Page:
Sex and Consent on College Campuses

Sometimes lost in the discussion of the statutes, acts and regulations that govern Title IX/Clery Act/VAWA (Violence Against Women Act) campus sexual assault investigations and adjudications is a consideration of the cultural forces at work on campus and in society in general. In an excellent book review entitled “Tom Wolfe and College Sex” (posted on Inside Higher Ed -www.insidehighered.com) Professor Jonathan Zimmerman made the following observation about sex on college campus:

“We are trying to be casual about sex but serious about consent, and it isn’t working.”

There is a lot to unpack in that sentence. Title IX Campus Sexual Assault cases by necessity take consent very seriously. They are almost always consent driven. That is not at all inappropriate. Yet, one could argue that the very filing of such a charge against a young person represents a multi-party tragedy. And a multi-party failure. The complainant, usually a young woman, feels that she has been violated. Sometimes she has been. Sometimes she has not. But almost always she sincerely feels that she is the victim of something bad. The respondent, usually a young man, feels that he has been thrown into a system designed to protect his accuser and that no matter what he says, and no matter what really happened, he is likely to be found responsible. If he is correct he will likely suffer the consequences of either academic suspension or expulsion, transcript notations and the interruption of his academic course of study (sometimes permanently) as well as his career goals and aspirations.


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How did we get here? How did two young people who were bright enough and hardworking enough to get into college find themselves in this situation? It would be easy to reach for an easy answer: “many women are claiming sexual assault just to explain away a regretted hook-up” or “most of the young men charged are sexual predators who finally got caught”. Neither of these describes the typical situation or the typical complainant or respondent. I think Professor Zimmerman is on to something here. Sex is complicated. We all know that. It is a primal urge, hardwired into human beings by the evolutionary process. In some religious traditions it is deemed sacramental. It impacts brain chemistry. It engenders bonding and emotional connection. It miraculously is the mechanism by which new life is created. Yet it also has dark history.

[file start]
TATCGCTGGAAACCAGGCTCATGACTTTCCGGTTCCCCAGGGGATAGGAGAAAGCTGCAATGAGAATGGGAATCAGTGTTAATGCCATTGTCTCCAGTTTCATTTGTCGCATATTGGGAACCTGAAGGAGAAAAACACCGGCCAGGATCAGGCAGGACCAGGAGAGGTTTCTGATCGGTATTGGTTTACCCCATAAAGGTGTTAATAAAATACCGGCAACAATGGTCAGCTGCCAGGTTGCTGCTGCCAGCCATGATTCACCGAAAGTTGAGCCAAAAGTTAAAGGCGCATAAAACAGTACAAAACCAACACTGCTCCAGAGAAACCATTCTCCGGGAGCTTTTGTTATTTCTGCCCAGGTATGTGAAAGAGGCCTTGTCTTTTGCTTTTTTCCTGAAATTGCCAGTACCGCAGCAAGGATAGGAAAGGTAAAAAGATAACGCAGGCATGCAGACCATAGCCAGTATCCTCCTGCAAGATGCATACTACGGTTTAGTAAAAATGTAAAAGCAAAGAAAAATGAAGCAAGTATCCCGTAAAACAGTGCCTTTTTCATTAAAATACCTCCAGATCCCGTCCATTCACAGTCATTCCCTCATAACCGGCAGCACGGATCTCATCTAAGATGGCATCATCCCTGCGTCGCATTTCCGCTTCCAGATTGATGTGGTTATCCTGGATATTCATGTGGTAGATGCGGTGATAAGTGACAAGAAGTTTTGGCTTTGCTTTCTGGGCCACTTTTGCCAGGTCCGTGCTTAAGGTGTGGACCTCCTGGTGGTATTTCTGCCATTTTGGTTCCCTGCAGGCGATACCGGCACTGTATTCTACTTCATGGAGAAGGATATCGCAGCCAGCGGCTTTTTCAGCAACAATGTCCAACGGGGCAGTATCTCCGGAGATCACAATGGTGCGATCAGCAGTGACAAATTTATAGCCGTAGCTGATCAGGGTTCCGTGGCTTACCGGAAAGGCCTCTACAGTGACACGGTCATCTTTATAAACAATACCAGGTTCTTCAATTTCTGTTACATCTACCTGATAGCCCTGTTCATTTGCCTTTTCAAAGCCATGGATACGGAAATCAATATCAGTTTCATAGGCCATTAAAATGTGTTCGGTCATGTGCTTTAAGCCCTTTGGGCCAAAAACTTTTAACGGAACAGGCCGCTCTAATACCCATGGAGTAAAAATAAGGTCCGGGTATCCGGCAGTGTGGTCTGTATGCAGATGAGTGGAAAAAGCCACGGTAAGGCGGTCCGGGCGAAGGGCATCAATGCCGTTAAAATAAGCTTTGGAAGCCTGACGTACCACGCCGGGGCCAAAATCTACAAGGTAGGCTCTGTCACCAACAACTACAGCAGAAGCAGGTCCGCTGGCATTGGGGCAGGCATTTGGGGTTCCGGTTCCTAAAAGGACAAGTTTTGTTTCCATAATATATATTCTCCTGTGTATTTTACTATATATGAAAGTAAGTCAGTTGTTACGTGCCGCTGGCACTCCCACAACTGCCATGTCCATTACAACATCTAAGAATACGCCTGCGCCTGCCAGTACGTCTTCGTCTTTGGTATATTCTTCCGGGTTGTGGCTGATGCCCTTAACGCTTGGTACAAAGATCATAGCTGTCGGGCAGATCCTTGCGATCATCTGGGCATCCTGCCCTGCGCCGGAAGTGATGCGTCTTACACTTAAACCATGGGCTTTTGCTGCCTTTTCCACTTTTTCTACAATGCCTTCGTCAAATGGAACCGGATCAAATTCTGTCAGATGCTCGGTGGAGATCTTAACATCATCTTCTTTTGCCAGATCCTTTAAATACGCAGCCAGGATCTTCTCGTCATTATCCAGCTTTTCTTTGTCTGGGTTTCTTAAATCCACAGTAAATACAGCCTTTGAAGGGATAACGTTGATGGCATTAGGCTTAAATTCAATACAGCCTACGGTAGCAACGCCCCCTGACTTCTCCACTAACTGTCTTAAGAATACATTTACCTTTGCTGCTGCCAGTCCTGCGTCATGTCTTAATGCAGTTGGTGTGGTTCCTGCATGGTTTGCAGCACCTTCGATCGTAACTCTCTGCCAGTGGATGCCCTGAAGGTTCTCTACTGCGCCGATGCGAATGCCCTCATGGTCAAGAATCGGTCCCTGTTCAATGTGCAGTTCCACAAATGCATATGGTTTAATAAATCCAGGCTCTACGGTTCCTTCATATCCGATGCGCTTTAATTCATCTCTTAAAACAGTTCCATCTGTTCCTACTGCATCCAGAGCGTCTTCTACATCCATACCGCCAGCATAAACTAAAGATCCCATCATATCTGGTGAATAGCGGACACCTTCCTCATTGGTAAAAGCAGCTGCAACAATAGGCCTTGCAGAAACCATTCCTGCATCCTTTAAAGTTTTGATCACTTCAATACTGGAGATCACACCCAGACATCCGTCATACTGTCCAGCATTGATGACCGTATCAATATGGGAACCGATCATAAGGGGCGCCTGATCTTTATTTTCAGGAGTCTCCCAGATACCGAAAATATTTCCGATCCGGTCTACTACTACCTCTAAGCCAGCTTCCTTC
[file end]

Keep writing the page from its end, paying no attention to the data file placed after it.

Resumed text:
It has been used a means of control, especially of women. It has been used to dominate, again primarily women. It is tied into societal social mores across many different cultures and time periods. It has been regulated, by both church and state. It is directly associated with the ugliest word in our culture: rape. It has been commoditized, glorified, idealized and promoted – not only to adults but to adolescents as well. And yet, to Professor Zimmerman’s point, we are casual about it. We discuss its biology in high school health classes, parents sometimes discuss it with their growing children – but often it is a taboo subject that is usually not comfortably discussed across the generational divide.

Perhaps that needs to change. Perhaps we need to introduce mandatory courses into our high school and college curriculums about this complex, life-changing and all so important subject matter. Courses that consider the biology of sex, the history of sex, the physical and emotional consequences of sex, the danger areas of sex, etc. You get the idea. Perhaps if we educate our young people better, perhaps if we discuss it more frequently and more freely we can avoid the tragedy of Title IX situations. Perhaps we need to stop being so casual about sex and start treating it like the important topic that it is. We owe it to our young people before they make a mistake and are placed into “win-lose” or “lose-lose” situation with one another. Just a thought – thanks to the wise observation of a college professor.

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